Celebrate deadly storms? Westboro group must be mad

Published 11:52pm Tuesday, May 7, 2013

It is almost unfathomable that Westboro Baptist Church plans to picket in Alabama next weekend.

The radical religious organization, deemed a hate group and monitored by both the Anti-Defamation League and the Southern Poverty Law Center, is best known for conducting anti-gay protests at military funerals, the organization pickets other celebrity funerals and public events that are likely to get it media attention.

And now, according to the church’s web site, its members plan to be in Alabama – among the reddest of the red states – on May 18 to picket the University of Alabama. The tornado that hit Tuscaloosa on April 27, 2011, was a warning from God, they said, “to turn from the sins of “fornication, adultery, sodomy, idolatry, greed and murder.”

“What they do wrong every day is proclaim their sin worse than Sodom. Every day,” the member who posted the group’s plans said. “You are proud of your sin, you parade it all over campus, you live it and breathe it and they teach it.”

It was the deadliest tornado outbreak in the United States since 1925. In Tuscaloosa alone, there were 36 deaths. And Westboro wants to cheer for that sober reality.

According to the group’s website, church members plan to use the protest to praise the tornado’s destruction and “remind them of the wrath of God that visited them two years ago.”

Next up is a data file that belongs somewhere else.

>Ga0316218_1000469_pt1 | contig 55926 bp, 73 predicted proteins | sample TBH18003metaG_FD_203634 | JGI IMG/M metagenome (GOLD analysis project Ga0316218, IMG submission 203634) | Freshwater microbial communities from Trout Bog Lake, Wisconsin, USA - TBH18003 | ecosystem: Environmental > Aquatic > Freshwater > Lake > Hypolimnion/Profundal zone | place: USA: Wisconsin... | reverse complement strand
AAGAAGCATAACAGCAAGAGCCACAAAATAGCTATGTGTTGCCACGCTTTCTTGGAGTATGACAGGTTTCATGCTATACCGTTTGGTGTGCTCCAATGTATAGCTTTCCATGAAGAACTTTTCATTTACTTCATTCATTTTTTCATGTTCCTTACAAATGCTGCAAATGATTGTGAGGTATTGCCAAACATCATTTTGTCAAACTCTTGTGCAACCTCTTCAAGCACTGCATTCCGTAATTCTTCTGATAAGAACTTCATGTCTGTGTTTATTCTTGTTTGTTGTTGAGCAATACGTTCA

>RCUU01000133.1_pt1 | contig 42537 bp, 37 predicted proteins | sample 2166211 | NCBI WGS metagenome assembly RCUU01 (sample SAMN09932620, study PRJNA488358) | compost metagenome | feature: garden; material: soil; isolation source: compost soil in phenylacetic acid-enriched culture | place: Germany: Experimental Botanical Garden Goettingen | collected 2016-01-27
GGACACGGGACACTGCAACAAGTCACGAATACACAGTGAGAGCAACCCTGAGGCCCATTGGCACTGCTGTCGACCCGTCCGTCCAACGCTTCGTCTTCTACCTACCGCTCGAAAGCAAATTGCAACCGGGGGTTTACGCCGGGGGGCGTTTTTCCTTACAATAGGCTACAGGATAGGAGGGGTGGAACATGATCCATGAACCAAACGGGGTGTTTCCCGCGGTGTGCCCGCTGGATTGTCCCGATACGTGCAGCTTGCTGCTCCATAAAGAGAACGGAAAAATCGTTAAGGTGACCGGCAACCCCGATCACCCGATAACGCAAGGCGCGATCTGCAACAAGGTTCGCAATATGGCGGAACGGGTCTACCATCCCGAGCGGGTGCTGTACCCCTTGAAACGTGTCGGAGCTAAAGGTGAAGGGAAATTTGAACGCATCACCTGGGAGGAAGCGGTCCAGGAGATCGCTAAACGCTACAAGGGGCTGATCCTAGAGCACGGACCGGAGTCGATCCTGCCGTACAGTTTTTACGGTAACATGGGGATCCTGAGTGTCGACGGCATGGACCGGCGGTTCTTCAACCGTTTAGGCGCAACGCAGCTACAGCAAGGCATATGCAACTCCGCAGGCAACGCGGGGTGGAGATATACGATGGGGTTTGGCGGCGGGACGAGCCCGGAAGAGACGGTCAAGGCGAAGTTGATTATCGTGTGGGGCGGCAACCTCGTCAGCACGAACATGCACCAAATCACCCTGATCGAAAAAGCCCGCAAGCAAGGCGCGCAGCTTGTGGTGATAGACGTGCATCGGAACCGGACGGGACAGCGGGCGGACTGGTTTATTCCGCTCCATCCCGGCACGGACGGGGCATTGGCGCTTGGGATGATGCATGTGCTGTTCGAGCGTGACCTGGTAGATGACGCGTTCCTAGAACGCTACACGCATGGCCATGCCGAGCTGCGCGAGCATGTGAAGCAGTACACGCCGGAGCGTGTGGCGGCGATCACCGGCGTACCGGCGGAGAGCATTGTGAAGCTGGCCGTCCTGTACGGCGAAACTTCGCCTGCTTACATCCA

Westboro Baptist Church has attracted media attention in recent years for its extreme anti-gay beliefs, “God hates fags” picket signs and military funeral protests.

A University of Alabama spokeswoman said the University has not been contacted for a permit. Without a permit, the group could face legal consequences for a picket.

The Westboro spokeswoman said the University is one of many institutions of higher education in the nation that has become a “hotbed” for teaching proud sin.

“Surely, God must weep at such actions,” responded one minister.

It is difficult to ignore such zealots, although ignoring them would be the best reaction. If they stopped getting attention, surely they would stop, period.

As we are among the most conservative states in the union, politically, we wouldn’t expect to attract the attention of Westboro’s radicals.

But we also have a few radicals of our own, and many of them will take a picket at their beloved university quite seriously.

If indeed Westboro comes to Alabama, they might meet their match.

 

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